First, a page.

Recipes

This simple syrup includes the licorice flavor of kokuto (Okinawa brown sugar) and can be used to sweeten any dessert including our Mizu Shingen Mochi (Raindrop Cake) and Fruits Mitsumame.

This savory focaccia combines floral sakura with caramelized onions and rich, creamy camembert.

Mistumame is a traditional Japanese dessert that combines fruit with cubes of jelly. A great summertime treat!

Yomogi powder adds a savory flavor to this delicious quiche. It will become your favorite way to start the day or anytime of day! 

Kokuto (Okinawa brown sugar) adds a delightful, licorice flavor to these easy to bake cookies.

Mizu Shingen Mochi is a jelly-like dessert that's light, beautiful and delicious. Also know as Raindrop Cake, it's meant to resemble a giant raindorp.

Nama Choco (or Chocolate) is rich, creamy, and silky smooth chocolate that you can savor as it melts in your mouth. It's a popular Japanese treat and the addition of matcha adds a nice slightly bitter complement to the rich chocolate - a perfect pairing!

These buttery rosettes combine vanilla and matcha for the perfect bitter sweet taste!

Kokuto (Okinawa brown sugar) adds a wonderful licorice flavor to this spiced apple clafoutis.

Mochi donuts are chewy, fluffy and absolutely delicious!

These moist carrot muffins include a myriad of flavors spices along with a nutty kinako (soybean powder) and oat streusel.

Japan is famous for its crackers which come in an infinite array of shapes and flavors. These crackers include okara (soybean pulp) powder and we recommend getting creative with your toppings to make them your own!

These beautiful no bake sakura jelly cheesecakes are the perfect size for a floral treat.

This festive tri-color treats are most often enjoyed during Hanami (flower viewing during cherry blossom season) and are reminiscent of springtime in Japan!

Neri goma and tahini add a buttery and nutty flavor to these moist and fluffy cupcakes.

There is no better combination than sesame and bananas in this moist delicious loaf!

Bread puddings are usually made with cream set with egg, but in this version, I've opted for yuzu juice in place of the egg. The acid coagulates the protein in the cream giving it a rich cheesy texture that's tempered by the refreshing zing of yuzu. It's not difficult to make, but it does require some time to let the bread soak up the yuzu cream, so this is a great make-ahead dish that you can pop in the oven when you're ready to eat it.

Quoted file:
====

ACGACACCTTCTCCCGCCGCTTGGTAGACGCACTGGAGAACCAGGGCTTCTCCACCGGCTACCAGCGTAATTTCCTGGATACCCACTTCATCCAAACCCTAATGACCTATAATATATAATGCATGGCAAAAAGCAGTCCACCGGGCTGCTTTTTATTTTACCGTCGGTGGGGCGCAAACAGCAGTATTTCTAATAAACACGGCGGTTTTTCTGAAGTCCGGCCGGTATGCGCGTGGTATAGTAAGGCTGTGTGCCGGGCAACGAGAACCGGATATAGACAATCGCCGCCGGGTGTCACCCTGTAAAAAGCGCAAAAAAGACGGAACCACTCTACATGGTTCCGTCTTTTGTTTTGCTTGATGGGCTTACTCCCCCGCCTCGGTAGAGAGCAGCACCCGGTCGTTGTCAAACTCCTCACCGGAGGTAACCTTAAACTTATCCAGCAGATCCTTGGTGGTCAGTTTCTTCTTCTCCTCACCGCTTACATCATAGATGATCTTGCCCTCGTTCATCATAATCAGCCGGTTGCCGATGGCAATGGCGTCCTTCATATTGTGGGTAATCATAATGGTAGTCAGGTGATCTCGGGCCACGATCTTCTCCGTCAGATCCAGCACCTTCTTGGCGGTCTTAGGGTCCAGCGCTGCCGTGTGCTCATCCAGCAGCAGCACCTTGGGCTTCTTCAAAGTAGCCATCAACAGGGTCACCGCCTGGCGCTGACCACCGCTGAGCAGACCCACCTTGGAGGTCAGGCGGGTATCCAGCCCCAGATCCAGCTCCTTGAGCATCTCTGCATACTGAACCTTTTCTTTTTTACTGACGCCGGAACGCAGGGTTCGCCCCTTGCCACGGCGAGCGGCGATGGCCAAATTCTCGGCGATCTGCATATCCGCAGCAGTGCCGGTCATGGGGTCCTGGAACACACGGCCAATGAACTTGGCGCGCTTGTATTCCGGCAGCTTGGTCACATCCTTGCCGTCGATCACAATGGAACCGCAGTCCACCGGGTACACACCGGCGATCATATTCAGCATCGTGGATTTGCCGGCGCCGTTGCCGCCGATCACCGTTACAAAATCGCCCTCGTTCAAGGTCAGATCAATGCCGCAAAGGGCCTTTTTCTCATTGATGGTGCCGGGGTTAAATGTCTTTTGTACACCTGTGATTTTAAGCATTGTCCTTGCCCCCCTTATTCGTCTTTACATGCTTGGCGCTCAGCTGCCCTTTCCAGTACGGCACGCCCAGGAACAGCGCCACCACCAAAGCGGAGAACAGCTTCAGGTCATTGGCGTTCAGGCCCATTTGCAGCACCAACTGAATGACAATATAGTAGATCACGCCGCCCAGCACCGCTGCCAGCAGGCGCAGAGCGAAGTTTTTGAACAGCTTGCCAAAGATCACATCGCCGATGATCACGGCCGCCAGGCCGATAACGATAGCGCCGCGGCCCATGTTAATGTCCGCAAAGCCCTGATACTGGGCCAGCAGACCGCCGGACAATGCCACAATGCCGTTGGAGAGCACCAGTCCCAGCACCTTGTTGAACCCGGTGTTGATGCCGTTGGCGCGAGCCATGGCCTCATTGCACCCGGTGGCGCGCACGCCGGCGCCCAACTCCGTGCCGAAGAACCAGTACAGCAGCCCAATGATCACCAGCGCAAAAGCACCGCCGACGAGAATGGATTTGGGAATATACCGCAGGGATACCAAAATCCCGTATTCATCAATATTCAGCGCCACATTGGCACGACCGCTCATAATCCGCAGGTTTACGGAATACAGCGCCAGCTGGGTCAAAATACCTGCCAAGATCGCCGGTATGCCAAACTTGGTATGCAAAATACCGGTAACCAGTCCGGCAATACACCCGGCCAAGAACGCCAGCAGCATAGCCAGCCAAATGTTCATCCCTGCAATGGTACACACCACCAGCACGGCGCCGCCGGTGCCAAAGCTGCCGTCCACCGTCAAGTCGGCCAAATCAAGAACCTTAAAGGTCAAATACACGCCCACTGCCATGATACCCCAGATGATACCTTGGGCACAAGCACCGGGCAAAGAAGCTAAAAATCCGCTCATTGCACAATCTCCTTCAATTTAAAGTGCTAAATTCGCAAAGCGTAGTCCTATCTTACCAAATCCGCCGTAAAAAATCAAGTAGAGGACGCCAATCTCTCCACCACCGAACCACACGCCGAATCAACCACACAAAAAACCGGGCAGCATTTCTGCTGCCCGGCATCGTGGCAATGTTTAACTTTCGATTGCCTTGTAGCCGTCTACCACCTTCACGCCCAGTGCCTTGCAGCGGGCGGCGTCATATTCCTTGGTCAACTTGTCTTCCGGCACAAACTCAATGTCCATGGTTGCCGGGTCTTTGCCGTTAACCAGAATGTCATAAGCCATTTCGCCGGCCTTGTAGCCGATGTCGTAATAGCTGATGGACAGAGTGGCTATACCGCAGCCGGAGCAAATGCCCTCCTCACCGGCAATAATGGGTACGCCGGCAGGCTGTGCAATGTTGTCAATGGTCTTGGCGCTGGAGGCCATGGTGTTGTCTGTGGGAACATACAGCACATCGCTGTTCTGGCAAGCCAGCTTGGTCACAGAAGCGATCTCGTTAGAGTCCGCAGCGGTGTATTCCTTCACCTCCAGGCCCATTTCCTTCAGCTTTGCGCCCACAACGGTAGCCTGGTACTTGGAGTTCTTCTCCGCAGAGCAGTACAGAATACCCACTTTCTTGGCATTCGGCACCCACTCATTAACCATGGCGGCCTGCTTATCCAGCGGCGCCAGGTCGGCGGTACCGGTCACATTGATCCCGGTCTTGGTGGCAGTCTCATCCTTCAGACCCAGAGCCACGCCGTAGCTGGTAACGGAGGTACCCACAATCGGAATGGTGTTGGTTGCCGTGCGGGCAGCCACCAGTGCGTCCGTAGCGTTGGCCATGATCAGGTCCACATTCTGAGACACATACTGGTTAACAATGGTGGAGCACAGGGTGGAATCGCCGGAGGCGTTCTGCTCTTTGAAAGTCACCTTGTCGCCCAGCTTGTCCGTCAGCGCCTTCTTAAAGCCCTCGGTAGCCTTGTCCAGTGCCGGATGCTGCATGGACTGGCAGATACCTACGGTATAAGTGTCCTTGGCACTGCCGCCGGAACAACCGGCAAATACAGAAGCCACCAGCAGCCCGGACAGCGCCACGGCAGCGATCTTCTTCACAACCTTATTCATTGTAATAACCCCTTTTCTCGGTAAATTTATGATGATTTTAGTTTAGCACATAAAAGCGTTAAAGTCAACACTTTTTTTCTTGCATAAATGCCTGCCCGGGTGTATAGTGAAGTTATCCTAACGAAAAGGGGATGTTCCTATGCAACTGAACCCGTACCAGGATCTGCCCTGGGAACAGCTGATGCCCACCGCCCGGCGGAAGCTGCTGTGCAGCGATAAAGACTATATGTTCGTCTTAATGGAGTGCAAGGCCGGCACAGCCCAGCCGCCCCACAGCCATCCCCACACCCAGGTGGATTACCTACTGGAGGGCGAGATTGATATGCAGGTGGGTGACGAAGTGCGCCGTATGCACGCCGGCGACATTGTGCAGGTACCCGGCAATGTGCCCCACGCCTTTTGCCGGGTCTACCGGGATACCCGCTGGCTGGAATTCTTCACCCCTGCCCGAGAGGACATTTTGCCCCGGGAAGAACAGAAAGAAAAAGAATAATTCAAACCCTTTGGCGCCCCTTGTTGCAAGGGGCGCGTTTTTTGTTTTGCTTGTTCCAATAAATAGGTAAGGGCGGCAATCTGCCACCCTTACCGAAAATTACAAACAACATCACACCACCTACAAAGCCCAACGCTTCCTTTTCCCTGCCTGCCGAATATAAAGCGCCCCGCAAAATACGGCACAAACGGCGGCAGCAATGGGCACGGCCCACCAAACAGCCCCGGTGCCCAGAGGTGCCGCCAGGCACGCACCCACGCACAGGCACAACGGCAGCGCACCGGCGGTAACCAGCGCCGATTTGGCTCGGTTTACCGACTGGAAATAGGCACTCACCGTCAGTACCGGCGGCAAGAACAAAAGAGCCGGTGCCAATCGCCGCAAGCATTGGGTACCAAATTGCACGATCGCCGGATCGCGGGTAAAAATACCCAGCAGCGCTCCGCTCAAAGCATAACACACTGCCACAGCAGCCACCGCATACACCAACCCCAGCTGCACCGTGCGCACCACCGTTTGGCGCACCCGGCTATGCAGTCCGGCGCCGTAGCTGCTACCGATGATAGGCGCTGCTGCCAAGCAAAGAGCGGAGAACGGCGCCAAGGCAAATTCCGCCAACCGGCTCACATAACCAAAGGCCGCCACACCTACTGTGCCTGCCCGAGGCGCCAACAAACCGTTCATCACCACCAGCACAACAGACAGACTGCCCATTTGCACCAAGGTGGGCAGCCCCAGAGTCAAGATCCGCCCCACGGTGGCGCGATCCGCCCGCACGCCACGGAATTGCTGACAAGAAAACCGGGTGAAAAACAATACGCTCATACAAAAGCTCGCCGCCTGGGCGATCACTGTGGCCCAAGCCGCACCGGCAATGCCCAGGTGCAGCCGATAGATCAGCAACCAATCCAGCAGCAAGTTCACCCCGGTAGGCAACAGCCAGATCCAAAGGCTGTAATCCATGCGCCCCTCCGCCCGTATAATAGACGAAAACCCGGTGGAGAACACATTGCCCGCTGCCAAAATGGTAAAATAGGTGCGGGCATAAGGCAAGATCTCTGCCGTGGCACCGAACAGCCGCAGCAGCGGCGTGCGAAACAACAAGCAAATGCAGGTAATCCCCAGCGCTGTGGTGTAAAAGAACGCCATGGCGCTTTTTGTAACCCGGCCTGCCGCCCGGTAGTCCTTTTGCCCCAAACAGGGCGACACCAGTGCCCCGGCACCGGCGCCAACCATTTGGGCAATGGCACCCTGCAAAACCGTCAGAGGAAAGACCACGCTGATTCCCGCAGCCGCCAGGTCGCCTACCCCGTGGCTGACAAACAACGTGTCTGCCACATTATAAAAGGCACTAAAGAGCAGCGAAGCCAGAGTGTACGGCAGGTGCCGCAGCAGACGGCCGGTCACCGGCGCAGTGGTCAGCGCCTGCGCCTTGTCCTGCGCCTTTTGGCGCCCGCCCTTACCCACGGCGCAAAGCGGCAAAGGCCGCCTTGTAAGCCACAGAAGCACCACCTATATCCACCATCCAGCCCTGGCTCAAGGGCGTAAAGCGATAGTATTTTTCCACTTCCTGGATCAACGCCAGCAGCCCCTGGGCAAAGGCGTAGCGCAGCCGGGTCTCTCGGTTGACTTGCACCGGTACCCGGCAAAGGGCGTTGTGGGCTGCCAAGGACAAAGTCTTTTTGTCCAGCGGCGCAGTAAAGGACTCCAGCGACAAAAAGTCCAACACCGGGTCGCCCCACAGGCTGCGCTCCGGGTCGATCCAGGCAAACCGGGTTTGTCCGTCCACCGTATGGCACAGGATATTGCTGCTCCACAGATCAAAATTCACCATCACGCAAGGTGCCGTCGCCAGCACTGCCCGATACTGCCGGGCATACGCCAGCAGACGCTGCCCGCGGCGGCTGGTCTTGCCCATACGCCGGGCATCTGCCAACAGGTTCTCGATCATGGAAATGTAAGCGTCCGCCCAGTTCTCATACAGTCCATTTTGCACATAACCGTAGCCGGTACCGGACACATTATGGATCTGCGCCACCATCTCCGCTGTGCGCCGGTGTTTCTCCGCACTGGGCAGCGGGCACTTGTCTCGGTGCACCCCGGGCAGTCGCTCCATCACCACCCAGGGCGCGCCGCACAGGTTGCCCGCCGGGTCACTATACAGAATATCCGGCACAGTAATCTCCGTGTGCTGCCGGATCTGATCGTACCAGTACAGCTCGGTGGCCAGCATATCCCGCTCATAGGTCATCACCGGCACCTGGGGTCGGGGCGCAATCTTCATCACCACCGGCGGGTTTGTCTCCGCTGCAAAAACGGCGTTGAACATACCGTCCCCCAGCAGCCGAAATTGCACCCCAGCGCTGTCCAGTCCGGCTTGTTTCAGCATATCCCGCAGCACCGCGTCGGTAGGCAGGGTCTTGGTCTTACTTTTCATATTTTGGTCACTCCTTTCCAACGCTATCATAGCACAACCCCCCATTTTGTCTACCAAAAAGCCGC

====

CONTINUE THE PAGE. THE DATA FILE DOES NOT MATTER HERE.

Ice cream is usually made by churning a base while chilling it. The churning action prevents ice crystals from forming while also aerating the mixture. Using a high butterfat cream and partially whipping it makes it possible to make a velvety smooth green tea ice cream without any special equipment: all you need is three simple ingredients.
Pancakes are a treat any way you look at it, but adding matcha to the batter takes them to the next level. To ensure they're moist and fluffy, I like to use yogurt as the primary liquid. This makes for a thick batter, and the acidity of the yogurt combined with the leavening ingredients ensures a good amount of lift. To ensure a smooth green surface on the pancakes, I use a non-stick pan without oiling it, but if you use a regular pan, you'll need to wipe the pan with an oiled paper towel.

This quintessential Japanese dessert showcases the delightful texture of kuzukiri with the heavenly dark sweet syrup known as kuromitsu.

This delectable cake combines some of Japan's most treasured favors: yuzu, Japan's beloved citrus fruit with a sweet citrus flavor that's best described as a cross between a tart lemon, a sweet mandarin orange, and a fragrant grapefruit, and amazake, a traditional sweet sake made from fermented rice that contains no alcohol and is natural sweetened from the rice. 
This refreshing citrus treat is a delicious way to enjoy the fresh taste of yuzu.

These jelly treats are an easy yet fun way to enjoy the refreshing mint flavors of shiso.

This quick recipe turns yomogi mochi into crunchy okaki (rice crackers) covered with sweet and savory Japanese flavors.

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